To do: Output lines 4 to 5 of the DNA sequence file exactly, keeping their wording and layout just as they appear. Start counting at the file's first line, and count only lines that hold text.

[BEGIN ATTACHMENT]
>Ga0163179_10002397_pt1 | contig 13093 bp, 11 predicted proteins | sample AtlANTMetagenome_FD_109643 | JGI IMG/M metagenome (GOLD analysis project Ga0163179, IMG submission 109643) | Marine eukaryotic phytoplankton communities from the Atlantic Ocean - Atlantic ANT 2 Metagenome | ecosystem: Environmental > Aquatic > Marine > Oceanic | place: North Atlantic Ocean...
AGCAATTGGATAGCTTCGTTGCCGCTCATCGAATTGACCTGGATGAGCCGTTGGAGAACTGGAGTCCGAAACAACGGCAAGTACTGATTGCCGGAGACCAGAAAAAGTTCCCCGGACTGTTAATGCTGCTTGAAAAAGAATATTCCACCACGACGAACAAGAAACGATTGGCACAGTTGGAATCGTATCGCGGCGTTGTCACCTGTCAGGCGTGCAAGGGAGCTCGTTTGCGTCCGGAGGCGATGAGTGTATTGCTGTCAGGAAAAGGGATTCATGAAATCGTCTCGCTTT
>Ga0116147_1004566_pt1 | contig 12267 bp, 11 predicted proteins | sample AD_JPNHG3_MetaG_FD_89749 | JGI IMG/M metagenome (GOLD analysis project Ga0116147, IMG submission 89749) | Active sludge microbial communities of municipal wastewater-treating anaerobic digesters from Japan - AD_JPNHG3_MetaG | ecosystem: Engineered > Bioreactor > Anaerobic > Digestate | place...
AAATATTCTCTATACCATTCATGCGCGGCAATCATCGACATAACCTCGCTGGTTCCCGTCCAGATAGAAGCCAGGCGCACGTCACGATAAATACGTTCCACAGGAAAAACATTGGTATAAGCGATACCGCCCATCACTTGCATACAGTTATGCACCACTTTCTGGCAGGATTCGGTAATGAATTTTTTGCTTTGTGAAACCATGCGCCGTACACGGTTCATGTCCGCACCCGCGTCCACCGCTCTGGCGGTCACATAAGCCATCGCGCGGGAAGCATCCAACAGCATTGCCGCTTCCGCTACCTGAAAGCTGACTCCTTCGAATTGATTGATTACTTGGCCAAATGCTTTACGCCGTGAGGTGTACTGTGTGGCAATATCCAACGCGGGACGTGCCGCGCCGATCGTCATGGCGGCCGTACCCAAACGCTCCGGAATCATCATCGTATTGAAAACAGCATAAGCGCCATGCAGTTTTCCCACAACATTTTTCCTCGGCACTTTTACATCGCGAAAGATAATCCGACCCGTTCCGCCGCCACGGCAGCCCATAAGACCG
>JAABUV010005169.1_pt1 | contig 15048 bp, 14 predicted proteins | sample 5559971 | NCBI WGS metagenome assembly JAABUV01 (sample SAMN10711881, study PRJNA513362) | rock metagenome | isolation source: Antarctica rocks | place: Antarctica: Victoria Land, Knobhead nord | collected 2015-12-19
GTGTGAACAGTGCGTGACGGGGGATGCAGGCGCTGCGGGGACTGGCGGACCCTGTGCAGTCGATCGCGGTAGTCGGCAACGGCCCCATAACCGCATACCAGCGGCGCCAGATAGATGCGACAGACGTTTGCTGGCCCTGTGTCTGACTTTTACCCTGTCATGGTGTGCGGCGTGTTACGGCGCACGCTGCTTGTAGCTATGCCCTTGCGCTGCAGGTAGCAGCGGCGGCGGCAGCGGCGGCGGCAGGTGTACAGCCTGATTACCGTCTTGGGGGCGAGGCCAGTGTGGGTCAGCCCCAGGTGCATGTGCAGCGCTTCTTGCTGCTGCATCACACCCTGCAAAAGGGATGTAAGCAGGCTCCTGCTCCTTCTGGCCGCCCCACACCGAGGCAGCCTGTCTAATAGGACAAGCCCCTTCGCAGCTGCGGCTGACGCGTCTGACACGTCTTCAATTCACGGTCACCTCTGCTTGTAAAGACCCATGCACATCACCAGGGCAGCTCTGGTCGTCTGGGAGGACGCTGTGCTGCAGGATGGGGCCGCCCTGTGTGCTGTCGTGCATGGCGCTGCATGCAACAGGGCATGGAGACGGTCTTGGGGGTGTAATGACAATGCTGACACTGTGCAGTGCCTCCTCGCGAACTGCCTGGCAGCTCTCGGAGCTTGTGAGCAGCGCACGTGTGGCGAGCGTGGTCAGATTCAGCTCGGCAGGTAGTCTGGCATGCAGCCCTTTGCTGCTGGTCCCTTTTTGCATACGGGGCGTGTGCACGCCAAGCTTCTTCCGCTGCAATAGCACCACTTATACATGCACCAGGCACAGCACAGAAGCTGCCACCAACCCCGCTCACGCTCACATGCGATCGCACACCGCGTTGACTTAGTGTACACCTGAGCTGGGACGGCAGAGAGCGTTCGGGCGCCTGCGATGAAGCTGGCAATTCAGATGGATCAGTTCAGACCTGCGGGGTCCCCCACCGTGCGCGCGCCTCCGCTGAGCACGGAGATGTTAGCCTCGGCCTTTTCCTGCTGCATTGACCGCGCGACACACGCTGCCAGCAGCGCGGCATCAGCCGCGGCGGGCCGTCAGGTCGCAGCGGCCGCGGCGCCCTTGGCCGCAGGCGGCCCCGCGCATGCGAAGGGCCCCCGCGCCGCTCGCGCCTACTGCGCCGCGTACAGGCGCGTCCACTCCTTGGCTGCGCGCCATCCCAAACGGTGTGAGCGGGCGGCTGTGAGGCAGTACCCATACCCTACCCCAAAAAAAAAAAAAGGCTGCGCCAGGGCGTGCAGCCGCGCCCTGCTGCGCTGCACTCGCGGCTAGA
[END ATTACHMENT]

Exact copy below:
AAATATTCTCTATACCATTCATGCGCGGCAATCATCGACATAACCTCGCTGGTTCCCGTCCAGATAGAAGCCAGGCGCACGTCACGATAAATACGTTCCACAGGAAAAACATTGGTATAAGCGATACCGCCCATCACTTGCATACAGTTATGCACCACTTTCTGGCAGGATTCGGTAATGAATTTTTTGCTTTGTGAAACCATGCGCCGTACACGGTTCATGTCCGCACCCGCGTCCACCGCTCTGGCGGTCACATAAGCCATCGCGCGGGAAGCATCCAACAGCATTGCCGCTTCCGCTACCTGAAAGCTGACTCCTTCGAATTGATTGATTACTTGGCCAAATGCTTTACGCCGTGAGGTGTACTGTGTGGCAATATCCAACGCGGGACGTGCCGCGCCGATCGTCATGGCGGCCGTACCCAAACGCTCCGGAATCATCATCGTATTGAAAACAGCATAAGCGCCATGCAGTTTTCCCACAACATTTTTCCTCGGCACTTTTACATCGCGAAAGATAATCCGACCCGTTCCGCCGCCACGGCAGCCCATAAGACCG
>JAABUV010005169.1_pt1 | contig 15048 bp, 14 predicted proteins | sample 5559971 | NCBI WGS metagenome assembly JAABUV01 (sample SAMN10711881, study PRJNA513362) | rock metagenome | isolation source: Antarctica rocks | place: Antarctica: Victoria Land, Knobhead nord | collected 2015-12-19